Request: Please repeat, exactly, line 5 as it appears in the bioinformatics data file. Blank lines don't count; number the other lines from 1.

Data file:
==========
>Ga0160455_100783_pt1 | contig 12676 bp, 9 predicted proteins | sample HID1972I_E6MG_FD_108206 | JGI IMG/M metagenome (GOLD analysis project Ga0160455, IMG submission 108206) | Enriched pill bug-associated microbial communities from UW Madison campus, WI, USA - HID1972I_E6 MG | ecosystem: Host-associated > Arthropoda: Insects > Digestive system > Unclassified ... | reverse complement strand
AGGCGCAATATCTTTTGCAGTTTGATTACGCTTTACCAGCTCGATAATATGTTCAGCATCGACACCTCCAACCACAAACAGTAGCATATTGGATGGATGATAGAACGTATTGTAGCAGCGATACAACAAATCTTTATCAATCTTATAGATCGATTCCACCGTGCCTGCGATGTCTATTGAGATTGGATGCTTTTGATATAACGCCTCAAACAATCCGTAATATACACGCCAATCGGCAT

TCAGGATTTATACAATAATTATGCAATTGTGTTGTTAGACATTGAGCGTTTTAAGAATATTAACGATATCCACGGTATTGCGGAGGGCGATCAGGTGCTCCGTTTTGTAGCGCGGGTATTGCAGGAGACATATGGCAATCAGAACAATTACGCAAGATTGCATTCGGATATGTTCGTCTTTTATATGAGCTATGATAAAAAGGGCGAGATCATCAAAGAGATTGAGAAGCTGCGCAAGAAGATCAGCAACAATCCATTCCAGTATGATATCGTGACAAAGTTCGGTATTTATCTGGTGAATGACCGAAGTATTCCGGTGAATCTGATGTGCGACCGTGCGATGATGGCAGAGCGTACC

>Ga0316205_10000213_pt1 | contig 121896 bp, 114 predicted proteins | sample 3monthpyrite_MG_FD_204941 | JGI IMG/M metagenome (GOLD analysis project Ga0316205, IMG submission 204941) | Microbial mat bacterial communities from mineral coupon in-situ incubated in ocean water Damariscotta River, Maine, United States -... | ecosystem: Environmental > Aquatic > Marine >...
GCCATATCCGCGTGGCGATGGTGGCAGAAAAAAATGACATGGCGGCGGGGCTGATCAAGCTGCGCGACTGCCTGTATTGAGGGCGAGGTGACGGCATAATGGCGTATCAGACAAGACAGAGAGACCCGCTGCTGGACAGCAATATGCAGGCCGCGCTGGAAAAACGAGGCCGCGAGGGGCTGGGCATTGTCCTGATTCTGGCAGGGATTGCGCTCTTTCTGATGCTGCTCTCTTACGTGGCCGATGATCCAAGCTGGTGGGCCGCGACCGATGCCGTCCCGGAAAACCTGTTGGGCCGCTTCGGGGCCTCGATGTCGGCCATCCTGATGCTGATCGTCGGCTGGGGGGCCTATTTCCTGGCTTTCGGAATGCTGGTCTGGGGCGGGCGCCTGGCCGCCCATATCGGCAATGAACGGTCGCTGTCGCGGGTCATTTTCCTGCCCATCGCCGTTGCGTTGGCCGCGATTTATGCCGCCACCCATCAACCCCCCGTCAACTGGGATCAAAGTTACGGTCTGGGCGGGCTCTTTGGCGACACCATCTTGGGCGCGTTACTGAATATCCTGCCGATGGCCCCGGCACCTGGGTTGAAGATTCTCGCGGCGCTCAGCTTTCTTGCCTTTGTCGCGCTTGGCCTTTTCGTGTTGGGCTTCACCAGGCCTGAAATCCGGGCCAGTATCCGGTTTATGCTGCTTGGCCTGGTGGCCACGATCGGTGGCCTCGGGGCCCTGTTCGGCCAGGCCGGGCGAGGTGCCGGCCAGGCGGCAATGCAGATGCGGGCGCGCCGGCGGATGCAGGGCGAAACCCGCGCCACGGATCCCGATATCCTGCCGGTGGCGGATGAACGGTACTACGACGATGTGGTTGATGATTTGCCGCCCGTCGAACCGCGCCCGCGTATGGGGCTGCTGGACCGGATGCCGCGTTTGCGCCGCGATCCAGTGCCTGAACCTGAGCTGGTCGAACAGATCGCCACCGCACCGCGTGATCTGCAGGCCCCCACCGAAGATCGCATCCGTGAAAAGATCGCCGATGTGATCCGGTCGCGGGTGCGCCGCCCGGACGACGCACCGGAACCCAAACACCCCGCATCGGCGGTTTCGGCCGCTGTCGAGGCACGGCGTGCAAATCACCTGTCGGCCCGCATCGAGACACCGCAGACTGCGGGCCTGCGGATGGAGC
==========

GCCATATCCGCGTGGCGATGGTGGCAGAAAAAAATGACATGGCGGCGGGGCTGATCAAGCTGCGCGACTGCCTGTATTGAGGGCGAGGTGACGGCATAATGGCGTATCAGACAAGACAGAGAGACCCGCTGCTGGACAGCAATATGCAGGCCGCGCTGGAAAAACGAGGCCGCGAGGGGCTGGGCATTGTCCTGATTCTGGCAGGGATTGCGCTCTTTCTGATGCTGCTCTCTTACGTGGCCGATGATCCAAGCTGGTGGGCCGCGACCGATGCCGTCCCGGAAAACCTGTTGGGCCGCTTCGGGGCCTCGATGTCGGCCATCCTGATGCTGATCGTCGGCTGGGGGGCCTATTTCCTGGCTTTCGGAATGCTGGTCTGGGGCGGGCGCCTGGCCGCCCATATCGGCAATGAACGGTCGCTGTCGCGGGTCATTTTCCTGCCCATCGCCGTTGCGTTGGCCGCGATTTATGCCGCCACCCATCAACCCCCCGTCAACTGGGATCAAAGTTACGGTCTGGGCGGGCTCTTTGGCGACACCATCTTGGGCGCGTTACTGAATATCCTGCCGATGGCCCCGGCACCTGGGTTGAAGATTCTCGCGGCGCTCAGCTTTCTTGCCTTTGTCGCGCTTGGCCTTTTCGTGTTGGGCTTCACCAGGCCTGAAATCCGGGCCAGTATCCGGTTTATGCTGCTTGGCCTGGTGGCCACGATCGGTGGCCTCGGGGCCCTGTTCGGCCAGGCCGGGCGAGGTGCCGGCCAGGCGGCAATGCAGATGCGGGCGCGCCGGCGGATGCAGGGCGAAACCCGCGCCACGGATCCCGATATCCTGCCGGTGGCGGATGAACGGTACTACGACGATGTGGTTGATGATTTGCCGCCCGTCGAACCGCGCCCGCGTATGGGGCTGCTGGACCGGATGCCGCGTTTGCGCCGCGATCCAGTGCCTGAACCTGAGCTGGTCGAACAGATCGCCACCGCACCGCGTGATCTGCAGGCCCCCACCGAAGATCGCATCCGTGAAAAGATCGCCGATGTGATCCGGTCGCGGGTGCGCCGCCCGGACGACGCACCGGAACCCAAACACCCCGCATCGGCGGTTTCGGCCGCTGTCGAGGCACGGCGTGCAAATCACCTGTCGGCCCGCATCGAGACACCGCAGACTGCGGGCCTGCGGATGGAGC